1. Rinse quartz with warm water. Wipe off any debris or crumbs.
  2. Apply a few drops of soap to the damp sponge or cloth. Avoid using too much cleaner.
  3. Wipe the entire countertop surface with your sudsy cloth or sponge. Apply light pressure.
  4. Focus on cleaning greasy areas like around the kitchen sink and stove.
  5. Rinse quartz thoroughly to remove all cleaner residue.
  6. Wipe surface completely dry with a clean towel. Allow to fully air dry.

Weekly Deep Cleaning

  • Make a cleaning paste with baking soda and water.
  • Spread paste over quartz and let sit 5 minutes. Use a soft brush to scrub.
  • Rinse paste then follow with a vinegar scrub to disinfect and remove buildup.
  • Buff dry with a microfiber cloth. Quartz will look polished and refreshed.

How to Disinfect Quartz Countertops

In addition to routine cleaning, quartz should be periodically disinfected to kill germs and bacteria. Here are effective methods:

  • Vinegar solution – Mix equal parts white vinegar and water in a spray bottle. Spray over entire surface, let sit 5 minutes, then wipe clean. Rinse thoroughly.
  • Hydrogen peroxide – Wipe down quartz with a 3% hydrogen peroxide solution. No need to rinse.
  • Rubbing alcohol – Use 70% isopropyl alcohol full-strength or diluted with water. Disinfects on contact, no rinsing needed.
  • Lysol or Clorox disinfecting wipes – Look for quartz-safe formulas. Wipe surface and let solution sit wet for 5 minutes before wiping dry with a clean cloth.
  • Steam cleaners – Handheld steamers provide chemical-free disinfecting for quartz countertops. Hot steam kills germs instantly.

Remember to always use a new paper towel or clean cloth when disinfecting different areas to prevent cross-contamination.

How to Care for Quartz Countertops Long-Term

With regular cleaning and smart care habits, quartz countertops will stay looking pristine for years. Here are some tips for maintaining their long-term beauty:

  • Reseal quartz every 1-2 years with a penetrating impregnating sealer made for engineered stone.
  • Use trivets, hot pads and cutting boards to protect quartz. Never cut food directly on the surface.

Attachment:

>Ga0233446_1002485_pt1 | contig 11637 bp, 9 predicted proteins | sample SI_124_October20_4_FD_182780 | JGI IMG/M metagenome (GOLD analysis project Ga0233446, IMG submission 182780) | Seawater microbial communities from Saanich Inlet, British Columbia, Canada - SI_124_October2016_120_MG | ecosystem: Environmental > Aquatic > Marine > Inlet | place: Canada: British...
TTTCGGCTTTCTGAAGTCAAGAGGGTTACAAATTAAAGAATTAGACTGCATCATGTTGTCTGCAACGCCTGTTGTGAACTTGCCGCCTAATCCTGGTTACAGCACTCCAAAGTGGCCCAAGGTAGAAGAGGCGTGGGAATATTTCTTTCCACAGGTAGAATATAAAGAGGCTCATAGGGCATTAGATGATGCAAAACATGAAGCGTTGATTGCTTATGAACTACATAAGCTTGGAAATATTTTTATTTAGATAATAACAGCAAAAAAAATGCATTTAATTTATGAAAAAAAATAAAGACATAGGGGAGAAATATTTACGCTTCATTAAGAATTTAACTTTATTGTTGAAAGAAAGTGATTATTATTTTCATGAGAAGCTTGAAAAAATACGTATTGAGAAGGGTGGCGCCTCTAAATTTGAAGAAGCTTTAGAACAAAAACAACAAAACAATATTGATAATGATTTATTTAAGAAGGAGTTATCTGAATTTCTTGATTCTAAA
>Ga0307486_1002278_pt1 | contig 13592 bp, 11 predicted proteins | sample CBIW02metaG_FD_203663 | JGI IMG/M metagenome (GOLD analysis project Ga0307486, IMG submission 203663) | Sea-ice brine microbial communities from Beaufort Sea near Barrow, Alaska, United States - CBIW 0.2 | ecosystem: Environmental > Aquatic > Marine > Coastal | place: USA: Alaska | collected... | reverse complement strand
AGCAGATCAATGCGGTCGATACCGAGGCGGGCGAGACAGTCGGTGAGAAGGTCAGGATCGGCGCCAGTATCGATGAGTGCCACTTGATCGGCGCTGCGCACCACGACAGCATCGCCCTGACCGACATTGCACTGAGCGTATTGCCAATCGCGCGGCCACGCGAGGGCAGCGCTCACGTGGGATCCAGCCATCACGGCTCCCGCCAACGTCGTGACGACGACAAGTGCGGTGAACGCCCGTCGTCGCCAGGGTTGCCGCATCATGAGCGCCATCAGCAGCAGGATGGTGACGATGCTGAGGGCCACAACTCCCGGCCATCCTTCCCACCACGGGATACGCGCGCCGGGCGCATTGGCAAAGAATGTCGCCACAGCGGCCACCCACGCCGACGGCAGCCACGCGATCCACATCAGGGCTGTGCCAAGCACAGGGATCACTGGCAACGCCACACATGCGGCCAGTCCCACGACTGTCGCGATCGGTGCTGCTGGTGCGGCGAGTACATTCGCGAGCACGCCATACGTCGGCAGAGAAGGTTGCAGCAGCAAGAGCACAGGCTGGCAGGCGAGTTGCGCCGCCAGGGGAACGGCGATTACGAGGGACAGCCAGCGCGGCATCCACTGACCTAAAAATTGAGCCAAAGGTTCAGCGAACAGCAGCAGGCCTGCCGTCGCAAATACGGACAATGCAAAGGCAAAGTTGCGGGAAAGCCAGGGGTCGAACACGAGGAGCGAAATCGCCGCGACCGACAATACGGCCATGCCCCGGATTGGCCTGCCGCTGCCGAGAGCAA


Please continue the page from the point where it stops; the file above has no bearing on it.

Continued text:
• Avoid exposing quartz to strong chemicals like paint removers, oven cleaners or prolonged contact with bleach.
  • Immediately clean up any spills, oils or liquids that occur on the quartz.
  • Inspect quartz regularly for signs of damage like chips, cracks or dull spots. Have a pro repair any issues to prevent further damage.
  • For heavy use areas like kitchens, consider applying a quartz color enhancer every 6 months to renew the vibrant polished finish.
  • If your quartz develops etched marks or begins to look worn, have it professionally re-polished to restore its original beauty and luster.

FAQs About Staining and Cleaning Quartz Countertops

Can you use CLR to clean quartz countertops?

No, CLR and other acidic cleaners should never be used on quartz. The acidic formula can etch, pit, and fade the surface. Use a non-acidic quartz cleaner instead.

What happens if you use Windex on quartz?

Windex will not directly stain or damage quartz. However, ammonia-based cleaners like Windex may gradually dull the surface’s shine. Use a mild soap and water for daily quartz cleaning instead.

Can lemon remove stains from quartz?

Yes! A lemon half rubbed directly on stains can help lighten and eliminate them thanks to the citric acid. Rinse thoroughly after. But avoid using lemon long-term as it may erode the quartz over time.

How do you get dried grease stains off quartz?

Gently scrape off what you can with a plastic scraper or old credit card. Apply some baking soda and rub lightly with a soft brush. Rinse, then wipe with a degreasing quartz cleaner like Granite Gold Cleaner sprayed on a cloth.

How do you get tomato sauce stains out of quartz?

Blot up what you can, then spray with Bar Keepers Friend and let sit 5 minutes. Scrub gently with a non-abrasive sponge, then rinse thoroughly. Repeat if needed for stubborn stains. Avoid harsh scrubbing.

Can you use Magic Eraser on engineered quartz?

Yes, Magic Eraser sponges can safely be used to remove some stains from quartz surfaces. Dampen the sponge and gently rub stained areas using light pressure. Avoid excessive scrubbing.

What stain remover is safe for quartz?

Look for quartz-safe stain removers like a poultice powder or Dr. Beckmann’s Marble, Granite & Quartz Stain Remover Gel. Avoid formulas with acid, bleach or abrasives. Always spot test first.

Professional Quartz Countertop Stain Removal

For stubborn stains that resist DIY removal methods, contact a professional stone restoration company. They have access to commercial-grade stain removal products not available to consumers. Pro techniques like poulticing, steam cleaning, and stain extraction can often successfully remove stains without damaging the quartz. As a last resort, they may recommend spot resurfacing or replacement if the stain cannot be fixed cosmetically. Hiring a pro to remove difficult quartz stains is well worth the cost to restore its appearance and value.


Quartz countertops offer many advantages for busy kitchens and bathrooms, including impressive resistance to stains. But no surface is completely stain-proof under daily use. By immediately treating spills, regularly cleaning with mild soaps, avoiding harsh chemicals, and resealing every so often, most stains can be prevented on quartz. Persistent stains may require the use of poultices, specialty cleaners, or professional intervention. With proper care, quartz countertops will retain their like-new appearance for many years before needing replacement. By following these guidelines on staining and cleaning quartz, you can confidently install quartz in your home knowing its durability and longevity.